Are You OK: The Question I Needed to be Asked
In the months before I was hit by the hurricane of flashbacks and torrential fear that led to my PTSD diagnosis, I was struggling. The more I struggled, the harder I found it to talk to friends. I spent years learning to avoid dysfunctional relationships with needy negative people who sapped my energy, I feared casting myself in that part and repulsing the friends who were good for me. Yet I didn't want to be plastering on smiles and acting fake. I began to withdraw and avoid.
Soldiering on means knowing that your wounds haven't healed, because there are so many wounds underneath that the foundations have weakened. You've been ambushed so many times you're worn out. PTSD doesn't happen overnight. It's like a landmine your mind is struggling to avoid because step on it, and you'll blow up. I was watching my step.
'Are you ok?' I ached to hear these words from friends. They assumed I wasn't around because I was busy. 'How are you?' I longed to be really asked this. A family bereavement had opened up a can of worms and sometimes I gave some details about this, but no one asked questions about the impact on me. I was the storyteller absent from the story.
The therapist friend who eventually diagnosed my PTSD was the only person regularly asking me, face to face, how I was feeling (rather than what have you been up to). From time to time she gently pointed out: 'You don't have to ask about me. It's ok to meet and just talk about you.' We had similar childhoods and similar cultural backgrounds. Others needs, she said, superseded ours, that was the message we received. Yes, that's exactly how it was and it was a relief that she understood and that we shared this and could talk about it. We still went to Zumba and the cinema, we still laughed and shared book and telly tips.
Maybe it's a coincidence that the only people who spotted something wasn't quite right with me were therapists. Maybe the fact that I was not 100% depressed and anxious, and that there were great things happening to me too, deflected the part of me that struggled, so those close to me were fooled.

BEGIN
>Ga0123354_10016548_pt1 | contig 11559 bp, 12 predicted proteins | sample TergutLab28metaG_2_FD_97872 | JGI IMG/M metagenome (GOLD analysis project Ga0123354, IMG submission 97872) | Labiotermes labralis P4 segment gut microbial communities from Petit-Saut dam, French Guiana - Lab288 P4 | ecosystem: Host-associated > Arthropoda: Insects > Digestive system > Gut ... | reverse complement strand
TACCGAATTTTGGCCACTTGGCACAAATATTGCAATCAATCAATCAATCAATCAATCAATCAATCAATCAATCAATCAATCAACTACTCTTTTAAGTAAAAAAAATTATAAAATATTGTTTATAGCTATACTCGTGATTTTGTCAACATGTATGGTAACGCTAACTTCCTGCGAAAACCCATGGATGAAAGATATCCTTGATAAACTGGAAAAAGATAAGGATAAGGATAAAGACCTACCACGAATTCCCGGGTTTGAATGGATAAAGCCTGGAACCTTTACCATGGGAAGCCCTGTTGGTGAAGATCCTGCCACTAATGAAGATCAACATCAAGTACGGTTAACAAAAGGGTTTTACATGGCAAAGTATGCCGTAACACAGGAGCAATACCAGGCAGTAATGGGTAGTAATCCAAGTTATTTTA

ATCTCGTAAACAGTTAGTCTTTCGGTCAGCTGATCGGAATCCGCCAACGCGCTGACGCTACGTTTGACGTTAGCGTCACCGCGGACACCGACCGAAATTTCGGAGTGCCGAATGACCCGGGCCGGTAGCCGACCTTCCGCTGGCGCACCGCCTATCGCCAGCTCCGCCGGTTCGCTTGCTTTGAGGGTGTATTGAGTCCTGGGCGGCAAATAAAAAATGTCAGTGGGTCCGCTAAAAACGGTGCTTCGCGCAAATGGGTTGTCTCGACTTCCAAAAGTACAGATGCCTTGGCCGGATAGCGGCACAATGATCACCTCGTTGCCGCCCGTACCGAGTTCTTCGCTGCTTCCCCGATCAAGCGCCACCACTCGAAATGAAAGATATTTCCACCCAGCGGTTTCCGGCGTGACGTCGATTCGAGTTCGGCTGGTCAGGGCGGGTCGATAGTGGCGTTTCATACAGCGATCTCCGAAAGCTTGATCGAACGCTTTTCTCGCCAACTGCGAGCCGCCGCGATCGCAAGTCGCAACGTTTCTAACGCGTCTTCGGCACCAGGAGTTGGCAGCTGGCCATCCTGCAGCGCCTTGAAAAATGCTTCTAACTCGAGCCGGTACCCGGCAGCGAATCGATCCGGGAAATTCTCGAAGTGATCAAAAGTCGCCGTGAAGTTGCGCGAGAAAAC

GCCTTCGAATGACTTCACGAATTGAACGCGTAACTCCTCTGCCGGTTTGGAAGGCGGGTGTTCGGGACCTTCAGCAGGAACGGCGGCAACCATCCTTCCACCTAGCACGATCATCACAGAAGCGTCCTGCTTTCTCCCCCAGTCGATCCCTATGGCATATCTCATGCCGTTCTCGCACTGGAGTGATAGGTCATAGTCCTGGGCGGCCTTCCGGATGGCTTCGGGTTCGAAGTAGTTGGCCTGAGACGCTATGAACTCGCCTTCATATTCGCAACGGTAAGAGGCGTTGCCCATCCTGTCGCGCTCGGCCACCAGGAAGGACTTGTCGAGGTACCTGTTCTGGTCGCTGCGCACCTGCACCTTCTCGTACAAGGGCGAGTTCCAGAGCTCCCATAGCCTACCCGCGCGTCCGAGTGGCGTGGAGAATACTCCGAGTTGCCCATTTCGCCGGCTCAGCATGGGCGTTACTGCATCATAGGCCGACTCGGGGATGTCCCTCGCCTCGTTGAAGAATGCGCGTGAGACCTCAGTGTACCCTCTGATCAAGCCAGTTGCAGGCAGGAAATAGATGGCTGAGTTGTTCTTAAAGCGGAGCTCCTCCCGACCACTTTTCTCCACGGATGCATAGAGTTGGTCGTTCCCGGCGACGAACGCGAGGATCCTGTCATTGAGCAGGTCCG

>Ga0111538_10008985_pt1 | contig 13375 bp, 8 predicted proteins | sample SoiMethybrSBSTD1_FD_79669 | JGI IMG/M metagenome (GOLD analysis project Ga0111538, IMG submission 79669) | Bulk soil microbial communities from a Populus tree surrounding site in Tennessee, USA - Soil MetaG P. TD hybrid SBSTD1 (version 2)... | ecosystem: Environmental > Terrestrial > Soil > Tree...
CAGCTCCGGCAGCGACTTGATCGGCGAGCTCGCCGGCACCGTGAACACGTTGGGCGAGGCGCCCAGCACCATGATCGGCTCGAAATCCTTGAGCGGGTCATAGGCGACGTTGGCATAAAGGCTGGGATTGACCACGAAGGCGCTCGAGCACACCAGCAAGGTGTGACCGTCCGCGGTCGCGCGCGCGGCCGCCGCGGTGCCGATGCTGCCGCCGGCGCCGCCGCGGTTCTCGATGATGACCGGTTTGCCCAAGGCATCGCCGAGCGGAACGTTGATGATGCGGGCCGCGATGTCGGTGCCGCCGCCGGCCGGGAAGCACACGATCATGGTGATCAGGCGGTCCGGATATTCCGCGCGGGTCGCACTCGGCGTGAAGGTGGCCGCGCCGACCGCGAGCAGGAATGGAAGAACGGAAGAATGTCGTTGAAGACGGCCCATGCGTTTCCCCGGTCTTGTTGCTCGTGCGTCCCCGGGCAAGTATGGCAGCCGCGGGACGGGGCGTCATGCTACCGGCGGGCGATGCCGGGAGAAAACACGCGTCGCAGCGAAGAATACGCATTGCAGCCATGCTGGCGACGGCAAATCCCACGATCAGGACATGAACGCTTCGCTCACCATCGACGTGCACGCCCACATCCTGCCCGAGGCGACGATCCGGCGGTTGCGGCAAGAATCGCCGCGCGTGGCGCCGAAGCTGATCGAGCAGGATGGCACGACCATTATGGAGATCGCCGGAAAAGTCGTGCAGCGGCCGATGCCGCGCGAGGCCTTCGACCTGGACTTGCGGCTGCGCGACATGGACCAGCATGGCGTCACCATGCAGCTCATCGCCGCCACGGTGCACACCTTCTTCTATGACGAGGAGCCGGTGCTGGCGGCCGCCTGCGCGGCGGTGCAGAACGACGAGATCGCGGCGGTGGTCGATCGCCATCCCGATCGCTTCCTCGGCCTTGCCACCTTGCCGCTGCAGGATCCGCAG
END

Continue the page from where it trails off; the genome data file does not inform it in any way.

A therapist I vaguely know at the gym looked at me closely and asked slowly: 'How are things?' It was a relief to tell her that um you know, well er, um, er. I couldn't utter a sentence but I could express that I was going through a sticky time. 'Be gentle with yourself,' she said. Those kind words sustained me.
'Is everything ok?' A student in my dance class asked me this just before a class. I pursed my lips. She squeezed my hand. Later I asked her how she knew I wasn't ok. 'Your eyes,' she said. 'You were looking at the coffee machine terrified, and your fist was clenched.' She's a trainee therapist with an MA in Psychology. 'No one would have known in class,' she added. I didn't tell her that squeezing my hand was what helped me keep it together.
My boyfriend (who was a friend before our relationship developed two years ago) has a background in psychology and though he hasn't practised as a therapist, he has trained. Every time I talked about struggling to communicate with friends, he became a soothsayer: 'It would be good to see a therapist again, to talk through the stuff you won't talk about. To release it all, to let it go.'
At a dinner where the discussion was the state of the NHS, only one person I barely knew registered something about me as I praised the NHS emergency services and hospital for saving a friend's life: that I had found my friend. I hadn't even described the state he was in, lying in a pool of blood and shit. 'That must have been stressful for you,' said this clinical psychologist, as we served ourselves cake. 'This is the sort of thing that can trigger stuff,' she added like an oracle placed by the gods in my path.